When the 23rd party congress of the CPM got underway at Kannur earlier this year, Berlin Kunhanandan Nair, living through the autumn of his life, hoped he would be invited as a guest. But that was not to be. The veteran was no longer in the party's reckoning, as he had committed the cardinal sin of caricaturing the leader of the party as Kerala's own Gorbachev.
However, for a Communist party steeped in its history and traditions and heroic folklore, this was an unfortunate way of paying back to a veteran.
For, Kunhanandan Nair was not a small fry to be completely ignored and snubbed by the new party leadership.
He was a person who grew up with the Communist movement from its early days in Kannur, where the Kerala Communist Party was born way back in 1939.
Kunhanandan Nair was associated with Balasangham, its children's wing, which the party had established in those villages, where violent peasant revolts erupted in the next decade.
By that time, Kunhanandan Nair had left his village and moved to Bombay, where he became part of a fledgling party working underground with an internationalist agenda.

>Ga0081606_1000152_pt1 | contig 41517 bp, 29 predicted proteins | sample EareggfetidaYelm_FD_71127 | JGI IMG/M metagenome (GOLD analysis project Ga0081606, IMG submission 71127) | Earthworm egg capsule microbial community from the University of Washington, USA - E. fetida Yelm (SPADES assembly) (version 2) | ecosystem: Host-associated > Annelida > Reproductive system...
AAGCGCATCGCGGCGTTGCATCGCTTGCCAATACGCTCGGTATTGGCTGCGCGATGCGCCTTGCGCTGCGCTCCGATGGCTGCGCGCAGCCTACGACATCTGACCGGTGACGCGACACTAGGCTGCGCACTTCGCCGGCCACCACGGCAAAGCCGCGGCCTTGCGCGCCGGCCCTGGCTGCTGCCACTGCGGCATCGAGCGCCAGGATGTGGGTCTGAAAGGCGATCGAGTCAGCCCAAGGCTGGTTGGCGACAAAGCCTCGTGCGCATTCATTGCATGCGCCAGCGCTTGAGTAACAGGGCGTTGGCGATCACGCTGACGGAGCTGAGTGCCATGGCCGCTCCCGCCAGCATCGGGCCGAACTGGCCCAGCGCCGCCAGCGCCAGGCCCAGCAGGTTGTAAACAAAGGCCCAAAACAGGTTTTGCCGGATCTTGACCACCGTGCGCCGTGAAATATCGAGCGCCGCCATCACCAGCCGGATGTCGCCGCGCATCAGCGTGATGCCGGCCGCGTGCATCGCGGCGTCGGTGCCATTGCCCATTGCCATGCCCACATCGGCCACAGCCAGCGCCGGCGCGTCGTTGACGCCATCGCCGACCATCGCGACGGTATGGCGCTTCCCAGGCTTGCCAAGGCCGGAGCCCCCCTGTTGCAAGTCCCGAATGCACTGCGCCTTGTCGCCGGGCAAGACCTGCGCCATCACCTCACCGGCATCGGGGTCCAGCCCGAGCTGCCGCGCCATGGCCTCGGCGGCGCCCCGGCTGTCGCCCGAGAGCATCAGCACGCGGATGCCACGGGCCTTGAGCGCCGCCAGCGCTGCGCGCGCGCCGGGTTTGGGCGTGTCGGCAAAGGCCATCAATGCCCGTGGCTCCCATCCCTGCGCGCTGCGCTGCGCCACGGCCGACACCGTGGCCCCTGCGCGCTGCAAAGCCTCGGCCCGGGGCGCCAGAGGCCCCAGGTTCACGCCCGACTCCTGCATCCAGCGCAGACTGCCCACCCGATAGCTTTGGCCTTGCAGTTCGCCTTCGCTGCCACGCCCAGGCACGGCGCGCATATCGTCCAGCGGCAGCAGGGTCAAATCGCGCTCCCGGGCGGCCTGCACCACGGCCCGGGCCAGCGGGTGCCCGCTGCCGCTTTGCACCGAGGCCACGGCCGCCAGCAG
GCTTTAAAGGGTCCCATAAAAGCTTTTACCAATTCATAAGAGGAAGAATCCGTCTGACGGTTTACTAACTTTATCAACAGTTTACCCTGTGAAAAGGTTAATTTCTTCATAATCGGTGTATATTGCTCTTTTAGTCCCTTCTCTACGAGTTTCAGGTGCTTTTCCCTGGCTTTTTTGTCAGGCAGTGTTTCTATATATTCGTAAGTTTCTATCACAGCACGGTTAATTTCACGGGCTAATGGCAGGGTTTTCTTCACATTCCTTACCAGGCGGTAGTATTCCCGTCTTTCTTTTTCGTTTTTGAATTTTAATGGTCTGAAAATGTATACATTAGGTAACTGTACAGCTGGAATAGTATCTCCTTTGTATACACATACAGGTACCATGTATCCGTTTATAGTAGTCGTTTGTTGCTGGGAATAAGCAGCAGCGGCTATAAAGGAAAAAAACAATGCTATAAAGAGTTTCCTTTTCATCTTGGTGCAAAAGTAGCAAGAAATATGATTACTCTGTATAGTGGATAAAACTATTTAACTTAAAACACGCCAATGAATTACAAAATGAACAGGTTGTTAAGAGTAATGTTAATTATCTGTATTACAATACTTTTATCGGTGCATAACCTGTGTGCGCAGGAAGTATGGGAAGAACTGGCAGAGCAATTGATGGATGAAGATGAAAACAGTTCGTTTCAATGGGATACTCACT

In 1942, the CPI castigated the Quit India movement launched by Mahatma Gandhi and backed the British, who were fighting the World War in alliance with the Soviet Union.
Netaji Subhash Chandra Bose left India secretly, reached Japan via Germany, and formed the Indian National Army to march on to India.
Loyal communists like Kunhanandan Nair were on the streets of Bombay dubbing Netaji a stooge of the Japanese, much to the anger of Indian nationalists.
But the communists were never swayed, as they considered themselves internationalists and hoped for a world revolution.
The Soviet Union was the beacon of this movement and Ajoy Ghosh, the CPI secretary, sent Kunhanandan Nair to Moscow to study in the party school set up by the Communist Party Of Soviet Union.